I suppose "canon" means what Gene Roddenberry decided it was. Remember, we were making it up as we went along on the original series (and on the animated one, too). We had a research company to keep us on the straight and narrow as to science, projected science based on known science, science fiction references (we didn’t want to step on anyone's exclusive ideas in movies, other TV shows, or printed work). They also helped prevent contradictions and common reference errors. So the so-called canon evolved in its own way and its own time. For whatever reason, Gene Roddenberry apparently didn’t take the animated series seriously (no pun intended), although we worked very hard to do original STAR TREK stories and concepts at all times in the animated series.
Don't forget Lower Decks!They do still have a one-week trial free with any new account. If you're curious to see whether Discovery, Picard, and SNW are worth paying for, you could pick a convenient week and binge some stuff. Personally (as you can already tell from this thread) I'd start with Disco S3 and whatever SNW is available by then.
I need to watch that some time. It was a leading fan answer to the question of what Discovery was originally supposed to be about.That's funny, I just happened to rewatch that last night.
I'm not a fan film guy, Axanar only came to my attention because of the lawsuit, but I really liked it. I liked Soval bridging the gap between the Enterprise and TOS eras. I liked the backstory given to Garth (one of the half-dozen war heroes whose escapades were "required reading at the Academy"). I even liked the documentary style (and tried not to think about the likelihood of the Klingon general who lost the war agreeing to sit down for an interview).
And I much prefer the simple explanation for the war (this is what the Klingons do, they conquer things) over the weird fear that the Federation was going to destroy their identity or whatever from Discovery.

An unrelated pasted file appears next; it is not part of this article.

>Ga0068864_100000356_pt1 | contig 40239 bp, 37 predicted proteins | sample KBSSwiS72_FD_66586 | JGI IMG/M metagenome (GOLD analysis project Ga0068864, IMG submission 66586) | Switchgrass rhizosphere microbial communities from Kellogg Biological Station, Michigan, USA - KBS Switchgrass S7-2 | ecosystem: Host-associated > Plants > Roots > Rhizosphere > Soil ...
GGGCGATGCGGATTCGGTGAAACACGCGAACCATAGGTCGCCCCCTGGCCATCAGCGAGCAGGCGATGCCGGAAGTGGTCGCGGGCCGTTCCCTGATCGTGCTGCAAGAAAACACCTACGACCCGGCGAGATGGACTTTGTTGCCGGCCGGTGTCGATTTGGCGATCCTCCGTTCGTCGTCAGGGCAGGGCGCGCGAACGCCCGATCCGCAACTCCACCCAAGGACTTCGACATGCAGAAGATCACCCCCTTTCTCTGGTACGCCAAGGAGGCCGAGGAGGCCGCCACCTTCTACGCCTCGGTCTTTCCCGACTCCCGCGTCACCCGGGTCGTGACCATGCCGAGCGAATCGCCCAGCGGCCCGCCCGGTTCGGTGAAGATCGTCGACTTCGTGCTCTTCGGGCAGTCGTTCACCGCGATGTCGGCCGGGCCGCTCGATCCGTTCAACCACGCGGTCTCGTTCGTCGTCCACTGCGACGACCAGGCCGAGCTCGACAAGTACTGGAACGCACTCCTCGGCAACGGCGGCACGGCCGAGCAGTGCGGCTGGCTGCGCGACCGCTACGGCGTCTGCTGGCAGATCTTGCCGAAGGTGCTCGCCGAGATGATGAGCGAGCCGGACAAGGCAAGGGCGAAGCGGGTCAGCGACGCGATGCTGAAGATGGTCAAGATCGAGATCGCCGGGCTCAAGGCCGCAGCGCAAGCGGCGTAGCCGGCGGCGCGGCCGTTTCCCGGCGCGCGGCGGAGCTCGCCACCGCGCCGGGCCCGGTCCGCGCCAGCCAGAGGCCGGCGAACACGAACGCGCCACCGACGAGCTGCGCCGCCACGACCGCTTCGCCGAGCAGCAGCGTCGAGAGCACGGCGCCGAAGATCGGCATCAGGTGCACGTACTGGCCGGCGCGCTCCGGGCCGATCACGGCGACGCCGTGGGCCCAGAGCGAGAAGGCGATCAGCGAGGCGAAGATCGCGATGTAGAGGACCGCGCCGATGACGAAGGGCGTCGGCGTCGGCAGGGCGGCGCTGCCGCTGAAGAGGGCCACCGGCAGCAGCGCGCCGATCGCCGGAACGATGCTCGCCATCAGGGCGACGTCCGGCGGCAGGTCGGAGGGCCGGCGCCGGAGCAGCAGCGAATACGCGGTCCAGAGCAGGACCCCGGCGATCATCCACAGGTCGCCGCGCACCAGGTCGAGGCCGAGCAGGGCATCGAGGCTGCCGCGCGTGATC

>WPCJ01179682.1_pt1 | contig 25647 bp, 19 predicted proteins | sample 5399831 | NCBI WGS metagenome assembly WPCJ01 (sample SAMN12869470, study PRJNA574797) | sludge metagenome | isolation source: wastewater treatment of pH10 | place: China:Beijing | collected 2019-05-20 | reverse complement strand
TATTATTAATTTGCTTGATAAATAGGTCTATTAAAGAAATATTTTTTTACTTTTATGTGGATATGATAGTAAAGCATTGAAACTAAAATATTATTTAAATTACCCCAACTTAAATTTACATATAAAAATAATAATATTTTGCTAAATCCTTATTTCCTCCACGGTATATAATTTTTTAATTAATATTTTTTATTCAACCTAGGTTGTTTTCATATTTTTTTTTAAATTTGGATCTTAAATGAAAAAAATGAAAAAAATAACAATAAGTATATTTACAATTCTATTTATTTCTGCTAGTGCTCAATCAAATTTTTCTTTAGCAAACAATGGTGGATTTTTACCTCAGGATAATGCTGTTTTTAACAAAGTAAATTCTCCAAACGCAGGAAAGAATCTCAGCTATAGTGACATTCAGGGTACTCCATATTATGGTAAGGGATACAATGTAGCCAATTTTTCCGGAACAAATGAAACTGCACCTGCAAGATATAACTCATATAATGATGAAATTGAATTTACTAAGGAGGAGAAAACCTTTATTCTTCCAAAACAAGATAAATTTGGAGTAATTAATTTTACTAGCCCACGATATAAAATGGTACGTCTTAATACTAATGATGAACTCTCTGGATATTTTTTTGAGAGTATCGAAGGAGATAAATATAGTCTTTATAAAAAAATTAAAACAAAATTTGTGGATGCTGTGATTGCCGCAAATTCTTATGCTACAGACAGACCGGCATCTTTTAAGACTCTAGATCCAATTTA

Maybe I'll feel differently in five years, but I hope that decision is locked in a box and the key cast into Mount Doom. SNW is giving me hope that Trek can be good again and I don't want to see it dipping into the Picard S1 playbook.Do wonder if they will be able to resist having Pike find a way out.
I don't want them to change the continuity, but I'd like to see some play with the question of whether it is really immutable for him. I would like to see at least one situation that looks like it could be the one and he finds another way. But in the end, what I want to see is that there is a moment that he knows this is it and he hasn't dodged it after all and he could totally dodge it now. But he doesn't dodge it because it is what needs to be done. There are people that need saving and it is his duty and he can't ask someone else to do his duty for him.Maybe I'll feel differently in five years, but I hope that decision is locked in a box and the key cast into Mount Doom. SNW is giving me hope that Trek can be good again and I don't want to see it dipping into the Picard S1 playbook.